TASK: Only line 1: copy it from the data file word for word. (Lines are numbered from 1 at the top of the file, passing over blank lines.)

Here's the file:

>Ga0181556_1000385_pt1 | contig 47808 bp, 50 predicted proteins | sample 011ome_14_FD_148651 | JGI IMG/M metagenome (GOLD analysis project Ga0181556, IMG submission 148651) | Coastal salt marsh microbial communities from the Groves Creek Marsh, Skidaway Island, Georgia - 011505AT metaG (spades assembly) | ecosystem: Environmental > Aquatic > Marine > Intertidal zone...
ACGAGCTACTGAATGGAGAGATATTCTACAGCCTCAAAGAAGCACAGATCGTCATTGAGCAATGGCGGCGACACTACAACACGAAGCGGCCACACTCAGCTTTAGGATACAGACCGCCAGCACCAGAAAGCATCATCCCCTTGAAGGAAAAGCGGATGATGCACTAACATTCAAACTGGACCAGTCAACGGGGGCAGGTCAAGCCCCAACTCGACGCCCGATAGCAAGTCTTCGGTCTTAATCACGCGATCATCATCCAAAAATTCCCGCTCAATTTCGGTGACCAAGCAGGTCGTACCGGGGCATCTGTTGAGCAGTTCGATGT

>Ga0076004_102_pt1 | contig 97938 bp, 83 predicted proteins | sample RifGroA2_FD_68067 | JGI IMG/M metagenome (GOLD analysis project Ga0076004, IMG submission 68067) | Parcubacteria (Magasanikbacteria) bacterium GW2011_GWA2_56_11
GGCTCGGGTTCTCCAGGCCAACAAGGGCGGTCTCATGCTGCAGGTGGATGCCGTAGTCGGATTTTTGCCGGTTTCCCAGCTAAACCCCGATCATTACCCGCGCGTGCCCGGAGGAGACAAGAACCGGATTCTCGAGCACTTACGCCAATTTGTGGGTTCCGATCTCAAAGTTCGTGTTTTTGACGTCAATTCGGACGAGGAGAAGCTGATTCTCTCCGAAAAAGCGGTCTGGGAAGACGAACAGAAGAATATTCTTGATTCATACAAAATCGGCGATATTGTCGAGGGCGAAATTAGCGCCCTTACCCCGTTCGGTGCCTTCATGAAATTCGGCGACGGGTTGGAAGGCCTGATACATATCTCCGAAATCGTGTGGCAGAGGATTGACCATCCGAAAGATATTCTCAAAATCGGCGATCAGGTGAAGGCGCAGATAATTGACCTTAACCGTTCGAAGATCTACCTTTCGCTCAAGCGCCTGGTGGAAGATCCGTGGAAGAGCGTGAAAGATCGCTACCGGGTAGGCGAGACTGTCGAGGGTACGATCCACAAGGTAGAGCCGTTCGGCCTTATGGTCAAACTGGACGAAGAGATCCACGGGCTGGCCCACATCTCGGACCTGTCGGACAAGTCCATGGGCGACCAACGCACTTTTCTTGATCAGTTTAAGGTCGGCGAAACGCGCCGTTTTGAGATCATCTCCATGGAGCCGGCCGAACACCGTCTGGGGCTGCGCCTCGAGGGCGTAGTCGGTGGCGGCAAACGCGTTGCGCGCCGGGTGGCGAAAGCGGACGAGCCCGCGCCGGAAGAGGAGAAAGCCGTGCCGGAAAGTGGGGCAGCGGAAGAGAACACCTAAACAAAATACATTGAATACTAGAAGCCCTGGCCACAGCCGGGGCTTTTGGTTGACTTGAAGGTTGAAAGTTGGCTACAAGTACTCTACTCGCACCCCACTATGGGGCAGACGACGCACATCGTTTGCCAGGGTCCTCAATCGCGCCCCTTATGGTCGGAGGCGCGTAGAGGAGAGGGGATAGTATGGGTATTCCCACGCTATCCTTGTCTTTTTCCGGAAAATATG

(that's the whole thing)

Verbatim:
>Ga0181556_1000385_pt1 | contig 47808 bp, 50 predicted proteins | sample 011ome_14_FD_148651 | JGI IMG/M metagenome (GOLD analysis project Ga0181556, IMG submission 148651) | Coastal salt marsh microbial communities from the Groves Creek Marsh, Skidaway Island, Georgia - 011505AT metaG (spades assembly) | ecosystem: Environmental > Aquatic > Marine > Intertidal zone...